The rise of Dogecoin on Tuesday resisted more market downturn ahead of a major Federal Reserve meeting and increased regulatory concerns. On Tuesday morning, Tesla CEO Elon Musk promoted Doge, tweeting, “Tesla will make some items buyable with Doge & see how it goes.”
Dogecoin soars as the crypto market
Musk made the tweet at 5:34 a.m. Eastern time, causing a near-instant increase in the “meme” token, which was up 20% to $0.1913 in afternoon trading. Most major cryptos, meanwhile, continued to fall, with Bitcoin down 1.5 percent to $46,800 and Ether falling 1.5 percent to $3,770.
The stock market is jittery ahead of a major Federal Reserve meeting that ends on Wednesday. In December, the Fed is likely to cut its purchases of Treasuries and mortgage-backed securities by $30 billion, more than doubling it’s November cut of $15 billion.
This would drain liquidity from the market at a faster rate, potentially stopping asset purchases as early as March 2022. After that, the Fed is forecast to begin raising rates in June 2022, with three raises the following year.
Investors will pay close attention to the Fed’s tone to see if it signals a gradual tightening of monetary policy. Inflationary pressures are fueling fears that the Fed would adopt a more hawkish tone or policy. Stocks fell on Tuesday as a result of the worries, putting pressure on other risk assets such as cryptocurrency.
Of course, when the Fed taps the brakes, there will be less virtual money to invest in imaginary assets—assuming that most cryptos have little inherent value and are mostly utilized for speculation.
Meanwhile, a Senate Banking Committee meeting in Washington focused on stablecoins. Stablecoins are cryptocurrencies with a constant $1 value that are backed 1 to 1 by cash or other liquid assets.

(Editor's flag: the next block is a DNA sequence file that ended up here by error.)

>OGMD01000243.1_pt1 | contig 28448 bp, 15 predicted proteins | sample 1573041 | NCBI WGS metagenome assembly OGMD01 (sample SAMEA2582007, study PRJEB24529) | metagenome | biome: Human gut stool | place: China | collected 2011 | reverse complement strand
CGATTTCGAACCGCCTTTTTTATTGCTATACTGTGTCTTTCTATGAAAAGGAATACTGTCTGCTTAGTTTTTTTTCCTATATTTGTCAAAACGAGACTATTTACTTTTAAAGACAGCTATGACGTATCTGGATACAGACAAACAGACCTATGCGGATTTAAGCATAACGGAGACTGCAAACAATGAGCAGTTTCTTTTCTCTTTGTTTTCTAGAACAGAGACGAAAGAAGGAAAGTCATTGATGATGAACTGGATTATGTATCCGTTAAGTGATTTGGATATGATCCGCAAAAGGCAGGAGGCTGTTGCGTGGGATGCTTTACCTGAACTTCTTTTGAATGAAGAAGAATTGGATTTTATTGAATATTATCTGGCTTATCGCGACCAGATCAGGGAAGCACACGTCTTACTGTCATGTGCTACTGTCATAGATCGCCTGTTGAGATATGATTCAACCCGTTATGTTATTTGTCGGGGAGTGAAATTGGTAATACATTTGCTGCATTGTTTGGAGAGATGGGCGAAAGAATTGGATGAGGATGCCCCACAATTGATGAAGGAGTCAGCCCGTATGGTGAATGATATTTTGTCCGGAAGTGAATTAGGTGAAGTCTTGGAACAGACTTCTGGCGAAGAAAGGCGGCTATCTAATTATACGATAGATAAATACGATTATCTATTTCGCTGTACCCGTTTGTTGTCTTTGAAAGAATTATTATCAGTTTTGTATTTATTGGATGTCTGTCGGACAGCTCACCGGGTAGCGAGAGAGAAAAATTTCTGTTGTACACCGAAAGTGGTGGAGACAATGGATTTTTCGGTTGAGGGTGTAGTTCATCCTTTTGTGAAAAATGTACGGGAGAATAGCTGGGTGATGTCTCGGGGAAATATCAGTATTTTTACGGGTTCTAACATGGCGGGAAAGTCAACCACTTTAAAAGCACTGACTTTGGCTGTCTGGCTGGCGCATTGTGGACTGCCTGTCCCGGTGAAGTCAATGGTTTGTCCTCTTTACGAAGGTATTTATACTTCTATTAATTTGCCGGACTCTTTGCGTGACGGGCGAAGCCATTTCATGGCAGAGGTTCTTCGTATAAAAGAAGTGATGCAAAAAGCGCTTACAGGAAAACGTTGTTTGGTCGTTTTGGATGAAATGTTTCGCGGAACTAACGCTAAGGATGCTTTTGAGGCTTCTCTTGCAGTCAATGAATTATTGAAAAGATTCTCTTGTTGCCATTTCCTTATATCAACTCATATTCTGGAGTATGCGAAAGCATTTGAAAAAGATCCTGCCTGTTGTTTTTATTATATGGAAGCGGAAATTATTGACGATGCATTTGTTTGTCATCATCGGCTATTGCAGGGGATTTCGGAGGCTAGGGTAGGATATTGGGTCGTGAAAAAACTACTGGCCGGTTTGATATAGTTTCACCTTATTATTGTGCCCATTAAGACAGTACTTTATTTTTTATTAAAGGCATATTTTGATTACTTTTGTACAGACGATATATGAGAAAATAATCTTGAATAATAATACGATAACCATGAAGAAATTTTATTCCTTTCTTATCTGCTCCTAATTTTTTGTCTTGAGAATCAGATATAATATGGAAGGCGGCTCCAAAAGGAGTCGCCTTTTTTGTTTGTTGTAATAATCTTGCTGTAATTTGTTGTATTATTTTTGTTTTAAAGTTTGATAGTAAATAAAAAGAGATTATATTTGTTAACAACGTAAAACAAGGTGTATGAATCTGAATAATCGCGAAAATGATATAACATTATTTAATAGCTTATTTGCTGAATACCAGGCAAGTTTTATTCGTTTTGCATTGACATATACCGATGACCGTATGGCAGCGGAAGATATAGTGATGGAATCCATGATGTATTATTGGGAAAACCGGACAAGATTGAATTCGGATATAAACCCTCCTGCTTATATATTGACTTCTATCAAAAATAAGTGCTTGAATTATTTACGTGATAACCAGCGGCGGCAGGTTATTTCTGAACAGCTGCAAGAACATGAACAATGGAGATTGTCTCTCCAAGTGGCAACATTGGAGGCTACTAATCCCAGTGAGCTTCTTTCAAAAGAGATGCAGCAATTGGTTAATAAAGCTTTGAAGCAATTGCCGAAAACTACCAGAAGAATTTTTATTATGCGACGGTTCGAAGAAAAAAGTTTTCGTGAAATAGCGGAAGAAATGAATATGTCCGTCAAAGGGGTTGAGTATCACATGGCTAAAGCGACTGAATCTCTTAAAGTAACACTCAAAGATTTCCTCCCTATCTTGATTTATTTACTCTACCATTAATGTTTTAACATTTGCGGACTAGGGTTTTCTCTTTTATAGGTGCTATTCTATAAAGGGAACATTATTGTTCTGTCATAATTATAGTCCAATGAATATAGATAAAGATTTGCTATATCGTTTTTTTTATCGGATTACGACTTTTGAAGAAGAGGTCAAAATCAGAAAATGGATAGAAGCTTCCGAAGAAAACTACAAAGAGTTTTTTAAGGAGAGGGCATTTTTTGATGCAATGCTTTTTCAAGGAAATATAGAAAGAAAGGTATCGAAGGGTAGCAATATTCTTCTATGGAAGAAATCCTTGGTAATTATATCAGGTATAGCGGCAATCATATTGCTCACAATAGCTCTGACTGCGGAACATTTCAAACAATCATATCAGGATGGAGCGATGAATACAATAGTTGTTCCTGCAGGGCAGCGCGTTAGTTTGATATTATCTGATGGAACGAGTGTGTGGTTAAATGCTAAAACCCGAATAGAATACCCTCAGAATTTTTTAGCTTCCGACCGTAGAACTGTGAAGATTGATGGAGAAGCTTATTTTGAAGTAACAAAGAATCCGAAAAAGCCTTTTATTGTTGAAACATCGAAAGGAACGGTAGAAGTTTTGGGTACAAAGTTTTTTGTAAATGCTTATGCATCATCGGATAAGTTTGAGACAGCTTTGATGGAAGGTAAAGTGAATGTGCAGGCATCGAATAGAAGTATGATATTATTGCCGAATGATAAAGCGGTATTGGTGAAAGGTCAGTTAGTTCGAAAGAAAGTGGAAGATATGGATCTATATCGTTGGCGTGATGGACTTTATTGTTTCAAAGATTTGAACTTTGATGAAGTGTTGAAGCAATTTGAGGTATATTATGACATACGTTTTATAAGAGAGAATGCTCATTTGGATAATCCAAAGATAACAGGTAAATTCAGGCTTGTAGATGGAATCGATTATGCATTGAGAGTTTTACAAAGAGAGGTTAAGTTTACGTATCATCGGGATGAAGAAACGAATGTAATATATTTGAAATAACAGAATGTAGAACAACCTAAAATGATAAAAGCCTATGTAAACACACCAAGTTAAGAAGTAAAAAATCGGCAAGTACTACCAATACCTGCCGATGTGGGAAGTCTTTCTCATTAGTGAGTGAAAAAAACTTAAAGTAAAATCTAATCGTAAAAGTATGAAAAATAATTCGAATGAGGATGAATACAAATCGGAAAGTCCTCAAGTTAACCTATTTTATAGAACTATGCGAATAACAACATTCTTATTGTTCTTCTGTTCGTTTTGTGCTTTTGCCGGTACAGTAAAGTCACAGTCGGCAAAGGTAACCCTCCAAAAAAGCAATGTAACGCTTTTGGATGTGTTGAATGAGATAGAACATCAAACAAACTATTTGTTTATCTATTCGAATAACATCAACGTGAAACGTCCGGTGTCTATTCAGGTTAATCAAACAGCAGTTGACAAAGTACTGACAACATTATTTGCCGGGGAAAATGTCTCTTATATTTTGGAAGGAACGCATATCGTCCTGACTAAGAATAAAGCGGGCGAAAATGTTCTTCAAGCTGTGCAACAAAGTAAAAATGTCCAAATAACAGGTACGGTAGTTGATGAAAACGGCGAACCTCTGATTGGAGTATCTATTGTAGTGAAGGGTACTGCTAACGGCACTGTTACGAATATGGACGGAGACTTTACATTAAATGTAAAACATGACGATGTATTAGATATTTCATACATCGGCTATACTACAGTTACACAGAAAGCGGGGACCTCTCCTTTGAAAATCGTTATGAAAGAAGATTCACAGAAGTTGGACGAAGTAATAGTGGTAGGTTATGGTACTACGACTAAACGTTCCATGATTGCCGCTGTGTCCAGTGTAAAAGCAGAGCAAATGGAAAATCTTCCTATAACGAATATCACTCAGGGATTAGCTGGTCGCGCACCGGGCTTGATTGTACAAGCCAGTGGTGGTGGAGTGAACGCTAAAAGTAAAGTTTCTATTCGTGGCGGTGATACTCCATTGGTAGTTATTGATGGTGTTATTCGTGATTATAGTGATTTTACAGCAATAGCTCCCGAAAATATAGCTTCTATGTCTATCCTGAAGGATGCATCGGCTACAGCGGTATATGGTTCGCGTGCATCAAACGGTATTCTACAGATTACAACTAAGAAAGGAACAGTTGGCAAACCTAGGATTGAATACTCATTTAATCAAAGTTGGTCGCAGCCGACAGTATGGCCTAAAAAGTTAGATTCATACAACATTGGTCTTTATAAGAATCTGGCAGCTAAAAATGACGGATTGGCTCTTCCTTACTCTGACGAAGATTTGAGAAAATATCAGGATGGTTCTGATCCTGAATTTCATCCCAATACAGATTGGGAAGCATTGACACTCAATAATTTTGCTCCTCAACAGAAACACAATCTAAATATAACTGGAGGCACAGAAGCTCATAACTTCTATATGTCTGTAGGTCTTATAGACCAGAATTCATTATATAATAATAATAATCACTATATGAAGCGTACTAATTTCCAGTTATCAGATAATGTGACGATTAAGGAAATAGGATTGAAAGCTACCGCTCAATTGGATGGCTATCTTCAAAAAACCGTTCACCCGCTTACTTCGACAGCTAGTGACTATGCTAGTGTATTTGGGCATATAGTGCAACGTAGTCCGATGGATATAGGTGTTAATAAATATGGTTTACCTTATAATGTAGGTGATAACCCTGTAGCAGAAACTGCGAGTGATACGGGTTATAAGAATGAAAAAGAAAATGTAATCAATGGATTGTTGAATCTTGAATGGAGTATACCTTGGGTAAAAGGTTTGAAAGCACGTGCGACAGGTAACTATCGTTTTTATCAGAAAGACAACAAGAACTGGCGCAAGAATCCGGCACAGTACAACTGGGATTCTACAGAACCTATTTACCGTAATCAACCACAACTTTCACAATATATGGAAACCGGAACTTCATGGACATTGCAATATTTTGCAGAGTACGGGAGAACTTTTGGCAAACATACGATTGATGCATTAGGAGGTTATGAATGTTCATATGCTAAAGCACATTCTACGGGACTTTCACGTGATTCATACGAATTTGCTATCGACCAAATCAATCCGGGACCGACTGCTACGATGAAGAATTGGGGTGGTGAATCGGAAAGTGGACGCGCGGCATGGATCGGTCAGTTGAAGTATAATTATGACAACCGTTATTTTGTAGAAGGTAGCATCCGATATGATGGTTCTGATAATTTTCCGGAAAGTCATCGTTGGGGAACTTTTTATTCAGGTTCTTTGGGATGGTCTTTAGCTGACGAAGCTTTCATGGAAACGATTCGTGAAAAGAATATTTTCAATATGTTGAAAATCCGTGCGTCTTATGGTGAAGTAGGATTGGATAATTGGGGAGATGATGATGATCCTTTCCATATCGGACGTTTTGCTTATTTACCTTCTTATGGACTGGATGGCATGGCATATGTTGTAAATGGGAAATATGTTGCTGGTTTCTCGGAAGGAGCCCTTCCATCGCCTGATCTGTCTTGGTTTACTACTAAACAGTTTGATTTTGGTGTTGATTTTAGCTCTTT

Democrats and Republicans interrogated business supporters and investor advocates on a partisan basis, with both parties appearing to be far apart on a regulatory compromise.
Sherrod Brown (D., Ohio), the Democratic Committee Chairman, reiterated the Democratic position that stablecoins pose “systemic issues in our economy,” claiming that cryptos have led to “wild financial speculation” and those coin issuers aren’t transparent or decentralized, making them more akin to unregulated banks.
Brown compared the rise of cryptos to the stock market catastrophe of 1929 and the subprime mortgage and derivatives crisis that rocked financial markets in 2008.
He continued, “Stablecoins provide a link between the actual economy and the “fantasy” economy,” underlining the Biden administration’s support for stronger regulation.
Senator Elizabeth Warren claims that crypto coins are “propping up one of the shadiest aspects of the crypto industry.” She says that regulators must “get serious about clamping down” on these hazards before it is too late. Stablecoins, according to Republicans, may lower transaction fees and promote financial inclusion.
Sen. Pat Toomey believes that coin-making regulations should be “narrowly crafted and designed to not harm” (R., Pa.). He believes that asset and redemption policy disclosures should be transparent, that audits should be necessary, and that financial monitoring standards should be upgraded.
Dogecoin has long been a favorite of Musk. He’s put money into it, bought it for his child, and even talked to the developers about upgrading it to handle more traffic. When he was voted Time Magazine’s Man of the year, he commented, “Fundamentally, Bitcoin is not a good substitute for transactional cash.” Instead, he recommended Dogecoin, even though it was developed as a joke.
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